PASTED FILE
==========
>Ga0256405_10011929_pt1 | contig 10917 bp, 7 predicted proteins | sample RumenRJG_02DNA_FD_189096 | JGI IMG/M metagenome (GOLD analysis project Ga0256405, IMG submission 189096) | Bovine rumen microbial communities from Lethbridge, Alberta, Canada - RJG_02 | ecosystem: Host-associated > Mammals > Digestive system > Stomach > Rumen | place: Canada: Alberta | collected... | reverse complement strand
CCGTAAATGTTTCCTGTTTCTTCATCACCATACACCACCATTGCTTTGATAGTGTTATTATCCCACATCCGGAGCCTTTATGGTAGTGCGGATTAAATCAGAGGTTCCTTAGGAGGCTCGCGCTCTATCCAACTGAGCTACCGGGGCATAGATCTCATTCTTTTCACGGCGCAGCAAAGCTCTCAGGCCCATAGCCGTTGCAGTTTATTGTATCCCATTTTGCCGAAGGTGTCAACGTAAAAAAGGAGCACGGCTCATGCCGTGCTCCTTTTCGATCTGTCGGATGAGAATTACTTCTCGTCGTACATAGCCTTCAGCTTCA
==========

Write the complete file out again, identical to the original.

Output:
>Ga0256405_10011929_pt1 | contig 10917 bp, 7 predicted proteins | sample RumenRJG_02DNA_FD_189096 | JGI IMG/M metagenome (GOLD analysis project Ga0256405, IMG submission 189096) | Bovine rumen microbial communities from Lethbridge, Alberta, Canada - RJG_02 | ecosystem: Host-associated > Mammals > Digestive system > Stomach > Rumen | place: Canada: Alberta | collected... | reverse complement strand
CCGTAAATGTTTCCTGTTTCTTCATCACCATACACCACCATTGCTTTGATAGTGTTATTATCCCACATCCGGAGCCTTTATGGTAGTGCGGATTAAATCAGAGGTTCCTTAGGAGGCTCGCGCTCTATCCAACTGAGCTACCGGGGCATAGATCTCATTCTTTTCACGGCGCAGCAAAGCTCTCAGGCCCATAGCCGTTGCAGTTTATTGTATCCCATTTTGCCGAAGGTGTCAACGTAAAAAAGGAGCACGGCTCATGCCGTGCTCCTTTTCGATCTGTCGGATGAGAATTACTTCTCGTCGTACATAGCCTTCAGCTTCA